Up until that point, I’d never heard anybody talk about the Angelic Realms as if they were real, though I suppose it was implied in the Catholic schools I attended as a girl. And I really hadn’t connected my meditation experience with angels, probably because the prospect slightly mortified me. On occasion, my mother has sent me angel paraphernalia-a coin with an angel-shaped cutout, a bookmark with cherubs and a scrolling font, like that. The saccharine whiff of grannydom that accompanied those stuffed envelopes always sent a shiver through my DNA, so I suppose it was natural that I resisted the most obvious link.
Nevertheless, upon hearing Jeffrey’s words, I knew the man had information for me. With hands shaking, I asked him if he had any idea what “the wingmaker frequency” was. He didn’t, but he did listen to a recounting of my meditation incident without betraying any hint of surprise. When I was done, he said he could see wings on my back, though they were folded down. If I wanted, he could help me pull them out in ceremony.
Jeffrey linked my experience to an idea he first learned from Dr. Villoldo, that we are in the process of evolving from Homo sapiens to Homo luminus, though he didn’t say exactly what that meant. Nor would he answer the millions of new questions that sprung up: Was he saying that Homo luminus would have wings? Was my experience part or all of the process? Was I done then? I could go to back to bed because I’m all evolved? Would my New Years henceforth be spent with Shirley Maclaine and Dennis Kucinich? Because normally I hate New Year’s, but that could be cool.
Typical for a shaman, Jeffrey wouldn’t say much beyond the few hints he’d already dropped, though he did say that everyone has wings. Later, when he was working on us all around the fire, I saw him moving behind other peoples’ backs, digging his hands into their shoulder blades, and unfurling giant, invisible, wing-shaped sails that he articulated with his fingers, raking the smoky night air.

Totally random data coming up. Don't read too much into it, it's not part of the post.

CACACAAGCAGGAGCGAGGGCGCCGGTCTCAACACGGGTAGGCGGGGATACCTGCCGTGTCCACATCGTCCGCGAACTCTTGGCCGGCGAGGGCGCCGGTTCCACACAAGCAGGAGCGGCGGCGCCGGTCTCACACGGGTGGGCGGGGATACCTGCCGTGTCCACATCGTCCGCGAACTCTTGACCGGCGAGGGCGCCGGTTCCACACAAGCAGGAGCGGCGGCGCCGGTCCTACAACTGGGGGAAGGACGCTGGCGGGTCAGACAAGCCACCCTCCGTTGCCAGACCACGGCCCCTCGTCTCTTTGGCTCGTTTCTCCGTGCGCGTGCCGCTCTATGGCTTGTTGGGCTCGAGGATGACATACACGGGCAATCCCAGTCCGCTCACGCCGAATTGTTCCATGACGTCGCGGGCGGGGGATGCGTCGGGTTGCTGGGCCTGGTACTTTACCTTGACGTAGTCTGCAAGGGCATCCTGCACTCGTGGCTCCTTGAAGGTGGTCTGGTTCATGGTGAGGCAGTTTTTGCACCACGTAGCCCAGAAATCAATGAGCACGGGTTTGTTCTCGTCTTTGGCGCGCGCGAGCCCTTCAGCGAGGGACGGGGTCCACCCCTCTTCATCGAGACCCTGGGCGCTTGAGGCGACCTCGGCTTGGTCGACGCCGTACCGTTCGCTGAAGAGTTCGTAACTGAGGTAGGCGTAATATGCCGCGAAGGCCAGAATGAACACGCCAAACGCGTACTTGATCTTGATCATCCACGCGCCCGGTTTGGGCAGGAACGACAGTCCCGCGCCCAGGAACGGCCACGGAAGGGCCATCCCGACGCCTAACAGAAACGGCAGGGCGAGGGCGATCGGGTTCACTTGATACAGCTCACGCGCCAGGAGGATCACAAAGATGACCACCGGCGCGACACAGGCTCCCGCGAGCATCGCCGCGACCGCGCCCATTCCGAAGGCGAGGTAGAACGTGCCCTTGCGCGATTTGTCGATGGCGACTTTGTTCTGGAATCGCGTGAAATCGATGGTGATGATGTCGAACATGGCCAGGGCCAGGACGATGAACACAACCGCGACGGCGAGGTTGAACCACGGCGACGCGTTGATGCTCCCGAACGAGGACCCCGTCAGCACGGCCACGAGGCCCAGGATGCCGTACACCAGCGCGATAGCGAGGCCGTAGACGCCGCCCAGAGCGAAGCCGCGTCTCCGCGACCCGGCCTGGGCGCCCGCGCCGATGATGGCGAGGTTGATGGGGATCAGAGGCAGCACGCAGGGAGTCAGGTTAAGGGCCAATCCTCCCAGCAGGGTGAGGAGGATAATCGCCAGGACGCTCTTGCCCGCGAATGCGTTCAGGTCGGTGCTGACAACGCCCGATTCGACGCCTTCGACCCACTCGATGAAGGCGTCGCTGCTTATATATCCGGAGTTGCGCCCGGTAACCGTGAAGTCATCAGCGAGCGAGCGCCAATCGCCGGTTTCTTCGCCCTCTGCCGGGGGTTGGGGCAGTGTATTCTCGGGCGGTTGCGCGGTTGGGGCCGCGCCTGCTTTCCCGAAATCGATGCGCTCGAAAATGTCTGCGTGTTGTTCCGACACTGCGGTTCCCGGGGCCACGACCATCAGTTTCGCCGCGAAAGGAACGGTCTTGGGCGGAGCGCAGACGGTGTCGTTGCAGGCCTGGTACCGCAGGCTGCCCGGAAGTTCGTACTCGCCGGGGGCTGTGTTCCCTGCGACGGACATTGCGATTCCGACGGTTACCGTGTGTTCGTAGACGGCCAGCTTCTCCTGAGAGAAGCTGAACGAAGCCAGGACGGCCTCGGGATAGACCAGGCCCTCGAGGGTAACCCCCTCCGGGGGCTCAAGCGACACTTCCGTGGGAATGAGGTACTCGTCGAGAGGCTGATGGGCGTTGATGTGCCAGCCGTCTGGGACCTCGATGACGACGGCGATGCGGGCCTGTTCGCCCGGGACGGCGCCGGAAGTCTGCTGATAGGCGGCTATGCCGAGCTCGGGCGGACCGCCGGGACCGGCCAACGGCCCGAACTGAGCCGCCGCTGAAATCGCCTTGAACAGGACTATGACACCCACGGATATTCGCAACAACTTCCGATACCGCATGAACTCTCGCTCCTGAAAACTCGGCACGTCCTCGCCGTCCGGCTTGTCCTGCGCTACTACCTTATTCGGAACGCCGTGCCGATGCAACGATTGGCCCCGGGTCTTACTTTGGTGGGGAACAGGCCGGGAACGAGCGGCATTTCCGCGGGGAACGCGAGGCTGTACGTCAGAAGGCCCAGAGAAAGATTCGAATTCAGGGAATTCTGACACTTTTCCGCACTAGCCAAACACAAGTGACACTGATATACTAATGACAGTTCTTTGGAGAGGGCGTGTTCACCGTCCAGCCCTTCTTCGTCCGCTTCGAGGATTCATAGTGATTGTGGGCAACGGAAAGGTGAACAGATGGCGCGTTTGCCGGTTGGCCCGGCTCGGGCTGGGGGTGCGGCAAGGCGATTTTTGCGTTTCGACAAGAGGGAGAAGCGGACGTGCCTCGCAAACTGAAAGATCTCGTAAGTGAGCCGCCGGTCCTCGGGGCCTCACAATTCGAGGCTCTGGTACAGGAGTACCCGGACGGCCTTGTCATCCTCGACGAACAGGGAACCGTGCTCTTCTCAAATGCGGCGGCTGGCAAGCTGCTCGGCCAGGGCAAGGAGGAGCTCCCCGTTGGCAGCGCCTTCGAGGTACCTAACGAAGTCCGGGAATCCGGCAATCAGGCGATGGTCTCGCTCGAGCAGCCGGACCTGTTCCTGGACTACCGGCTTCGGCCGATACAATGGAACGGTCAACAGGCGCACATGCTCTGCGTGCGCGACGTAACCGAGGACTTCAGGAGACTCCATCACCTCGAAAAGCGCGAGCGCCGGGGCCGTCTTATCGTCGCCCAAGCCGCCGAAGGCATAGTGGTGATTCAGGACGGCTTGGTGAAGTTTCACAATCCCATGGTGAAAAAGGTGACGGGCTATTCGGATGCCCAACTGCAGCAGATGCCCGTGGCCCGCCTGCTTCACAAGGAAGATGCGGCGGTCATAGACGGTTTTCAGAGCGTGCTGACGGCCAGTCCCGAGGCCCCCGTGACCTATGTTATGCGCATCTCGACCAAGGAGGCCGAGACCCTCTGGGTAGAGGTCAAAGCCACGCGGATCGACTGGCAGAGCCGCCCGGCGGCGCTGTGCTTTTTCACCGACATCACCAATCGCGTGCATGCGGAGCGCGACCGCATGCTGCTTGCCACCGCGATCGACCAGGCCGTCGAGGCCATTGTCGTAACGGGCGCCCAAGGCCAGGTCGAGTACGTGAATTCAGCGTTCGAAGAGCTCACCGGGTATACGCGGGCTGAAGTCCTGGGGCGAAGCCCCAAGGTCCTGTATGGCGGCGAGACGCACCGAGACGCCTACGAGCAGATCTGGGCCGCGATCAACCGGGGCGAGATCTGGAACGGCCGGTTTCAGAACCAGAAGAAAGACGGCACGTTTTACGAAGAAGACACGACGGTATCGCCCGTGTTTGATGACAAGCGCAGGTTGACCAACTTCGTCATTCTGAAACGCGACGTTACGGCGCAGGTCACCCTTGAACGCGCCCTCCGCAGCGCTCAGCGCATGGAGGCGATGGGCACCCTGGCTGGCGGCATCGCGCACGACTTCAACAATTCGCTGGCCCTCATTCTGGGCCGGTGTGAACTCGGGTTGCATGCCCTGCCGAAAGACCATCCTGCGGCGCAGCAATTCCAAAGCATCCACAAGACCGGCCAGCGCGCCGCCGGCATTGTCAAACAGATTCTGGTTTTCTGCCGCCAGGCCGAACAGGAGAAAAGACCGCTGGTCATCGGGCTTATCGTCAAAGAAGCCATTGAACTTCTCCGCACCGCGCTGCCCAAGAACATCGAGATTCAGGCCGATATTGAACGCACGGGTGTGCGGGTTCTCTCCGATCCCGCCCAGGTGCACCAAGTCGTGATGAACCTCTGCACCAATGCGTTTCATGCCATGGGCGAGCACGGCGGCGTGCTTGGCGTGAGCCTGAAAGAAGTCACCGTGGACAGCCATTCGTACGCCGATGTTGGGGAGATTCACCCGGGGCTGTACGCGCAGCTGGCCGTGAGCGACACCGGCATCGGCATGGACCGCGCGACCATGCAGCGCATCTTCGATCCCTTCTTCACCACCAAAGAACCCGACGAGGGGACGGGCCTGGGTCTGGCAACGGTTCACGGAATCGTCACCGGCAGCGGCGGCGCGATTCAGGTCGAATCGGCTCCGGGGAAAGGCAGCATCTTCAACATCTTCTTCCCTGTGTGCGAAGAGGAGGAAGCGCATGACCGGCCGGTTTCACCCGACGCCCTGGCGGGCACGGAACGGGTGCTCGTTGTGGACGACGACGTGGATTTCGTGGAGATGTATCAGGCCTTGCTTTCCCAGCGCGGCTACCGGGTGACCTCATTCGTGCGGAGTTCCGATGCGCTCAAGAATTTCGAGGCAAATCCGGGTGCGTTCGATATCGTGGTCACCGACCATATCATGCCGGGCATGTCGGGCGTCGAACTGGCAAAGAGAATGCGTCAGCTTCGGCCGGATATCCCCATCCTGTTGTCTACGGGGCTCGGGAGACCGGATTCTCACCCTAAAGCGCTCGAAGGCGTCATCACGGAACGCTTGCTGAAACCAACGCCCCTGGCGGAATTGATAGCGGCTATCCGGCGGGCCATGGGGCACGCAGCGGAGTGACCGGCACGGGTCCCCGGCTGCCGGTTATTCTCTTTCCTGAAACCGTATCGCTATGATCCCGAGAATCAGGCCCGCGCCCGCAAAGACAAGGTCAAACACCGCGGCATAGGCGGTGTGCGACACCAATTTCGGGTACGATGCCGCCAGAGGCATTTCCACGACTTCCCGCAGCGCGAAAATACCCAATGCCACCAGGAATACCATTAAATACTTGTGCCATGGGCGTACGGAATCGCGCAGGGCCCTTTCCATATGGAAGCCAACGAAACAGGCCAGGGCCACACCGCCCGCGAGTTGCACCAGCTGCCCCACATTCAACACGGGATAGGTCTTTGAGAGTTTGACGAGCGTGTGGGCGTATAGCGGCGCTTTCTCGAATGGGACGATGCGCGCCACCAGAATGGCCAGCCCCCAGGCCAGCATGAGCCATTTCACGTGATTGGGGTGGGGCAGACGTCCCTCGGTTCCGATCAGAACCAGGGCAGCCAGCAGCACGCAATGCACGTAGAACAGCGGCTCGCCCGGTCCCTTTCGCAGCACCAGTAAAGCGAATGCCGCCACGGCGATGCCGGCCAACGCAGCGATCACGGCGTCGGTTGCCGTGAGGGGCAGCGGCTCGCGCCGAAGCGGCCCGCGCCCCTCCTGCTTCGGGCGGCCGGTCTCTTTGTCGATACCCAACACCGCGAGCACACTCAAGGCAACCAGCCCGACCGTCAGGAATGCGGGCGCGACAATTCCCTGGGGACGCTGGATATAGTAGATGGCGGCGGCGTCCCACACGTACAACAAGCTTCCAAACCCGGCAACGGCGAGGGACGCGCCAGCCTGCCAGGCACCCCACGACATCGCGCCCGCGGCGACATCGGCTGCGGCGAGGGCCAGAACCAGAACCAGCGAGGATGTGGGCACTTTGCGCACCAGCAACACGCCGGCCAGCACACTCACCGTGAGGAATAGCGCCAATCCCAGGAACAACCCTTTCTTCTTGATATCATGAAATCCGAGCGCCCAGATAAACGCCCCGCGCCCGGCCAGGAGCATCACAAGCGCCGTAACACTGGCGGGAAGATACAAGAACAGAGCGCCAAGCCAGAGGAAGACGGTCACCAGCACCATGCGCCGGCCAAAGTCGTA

When I finally had the time to do a bit of research about Homo luminus, the go-to guy was obviously Villoldo. In the Epilogue of Shaman, Healer, Sage (Harmony Books, 2000), he writes about the teachings he received from his mentor, Don Antonio, about the Inka pachacuti, or time of upheaval, which has supposedly already begun and will last until the year 2012:
“Although the prophecies mention the possibility of annihilation, they actually promise the dawn of a millennium of peace, beginning after this period of turmoil. Even more important for the shamans, the prophecies speak about a tear in the fabric of time itself, a window into the future through which a new human species will emerge. Don Antonio used to say that Homo sapiens has perished, and that a new human, Homo luminous, is being born this very instant on our planet. Interestingly, he believed that evolution happens within generations, not in between generations, as biology believes. This means that we are that new human. We are the ones we’ve been waiting for.”